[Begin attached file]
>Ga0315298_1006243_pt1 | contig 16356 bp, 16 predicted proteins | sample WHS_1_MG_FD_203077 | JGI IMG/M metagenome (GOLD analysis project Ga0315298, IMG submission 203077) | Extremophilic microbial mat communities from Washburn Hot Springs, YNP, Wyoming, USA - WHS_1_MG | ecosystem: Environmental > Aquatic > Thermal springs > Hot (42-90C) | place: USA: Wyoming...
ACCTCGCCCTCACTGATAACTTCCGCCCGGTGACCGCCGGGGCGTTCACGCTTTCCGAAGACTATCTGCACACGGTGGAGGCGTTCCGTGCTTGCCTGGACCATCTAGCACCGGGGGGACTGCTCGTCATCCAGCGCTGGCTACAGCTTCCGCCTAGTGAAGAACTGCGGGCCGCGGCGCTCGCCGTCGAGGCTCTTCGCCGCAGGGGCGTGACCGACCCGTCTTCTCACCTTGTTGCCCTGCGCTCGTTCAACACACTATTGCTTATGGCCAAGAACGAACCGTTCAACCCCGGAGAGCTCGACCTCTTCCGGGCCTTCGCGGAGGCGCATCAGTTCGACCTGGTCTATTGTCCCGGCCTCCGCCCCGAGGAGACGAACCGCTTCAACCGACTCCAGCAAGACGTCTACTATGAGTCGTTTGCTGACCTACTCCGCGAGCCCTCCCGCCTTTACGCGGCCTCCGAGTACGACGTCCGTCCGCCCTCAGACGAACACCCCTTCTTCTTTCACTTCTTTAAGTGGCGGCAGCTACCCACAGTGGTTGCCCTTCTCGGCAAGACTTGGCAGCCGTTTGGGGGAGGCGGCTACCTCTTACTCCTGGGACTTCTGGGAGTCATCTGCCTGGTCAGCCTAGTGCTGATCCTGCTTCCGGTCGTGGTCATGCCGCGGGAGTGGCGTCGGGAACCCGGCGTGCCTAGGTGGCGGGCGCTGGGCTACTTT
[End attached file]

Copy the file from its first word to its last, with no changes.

>Ga0315298_1006243_pt1 | contig 16356 bp, 16 predicted proteins | sample WHS_1_MG_FD_203077 | JGI IMG/M metagenome (GOLD analysis project Ga0315298, IMG submission 203077) | Extremophilic microbial mat communities from Washburn Hot Springs, YNP, Wyoming, USA - WHS_1_MG | ecosystem: Environmental > Aquatic > Thermal springs > Hot (42-90C) | place: USA: Wyoming...
ACCTCGCCCTCACTGATAACTTCCGCCCGGTGACCGCCGGGGCGTTCACGCTTTCCGAAGACTATCTGCACACGGTGGAGGCGTTCCGTGCTTGCCTGGACCATCTAGCACCGGGGGGACTGCTCGTCATCCAGCGCTGGCTACAGCTTCCGCCTAGTGAAGAACTGCGGGCCGCGGCGCTCGCCGTCGAGGCTCTTCGCCGCAGGGGCGTGACCGACCCGTCTTCTCACCTTGTTGCCCTGCGCTCGTTCAACACACTATTGCTTATGGCCAAGAACGAACCGTTCAACCCCGGAGAGCTCGACCTCTTCCGGGCCTTCGCGGAGGCGCATCAGTTCGACCTGGTCTATTGTCCCGGCCTCCGCCCCGAGGAGACGAACCGCTTCAACCGACTCCAGCAAGACGTCTACTATGAGTCGTTTGCTGACCTACTCCGCGAGCCCTCCCGCCTTTACGCGGCCTCCGAGTACGACGTCCGTCCGCCCTCAGACGAACACCCCTTCTTCTTTCACTTCTTTAAGTGGCGGCAGCTACCCACAGTGGTTGCCCTTCTCGGCAAGACTTGGCAGCCGTTTGGGGGAGGCGGCTACCTCTTACTCCTGGGACTTCTGGGAGTCATCTGCCTGGTCAGCCTAGTGCTGATCCTGCTTCCGGTCGTGGTCATGCCGCGGGAGTGGCGTCGGGAACCCGGCGTGCCTAGGTGGCGGGCGCTGGGCTACTTT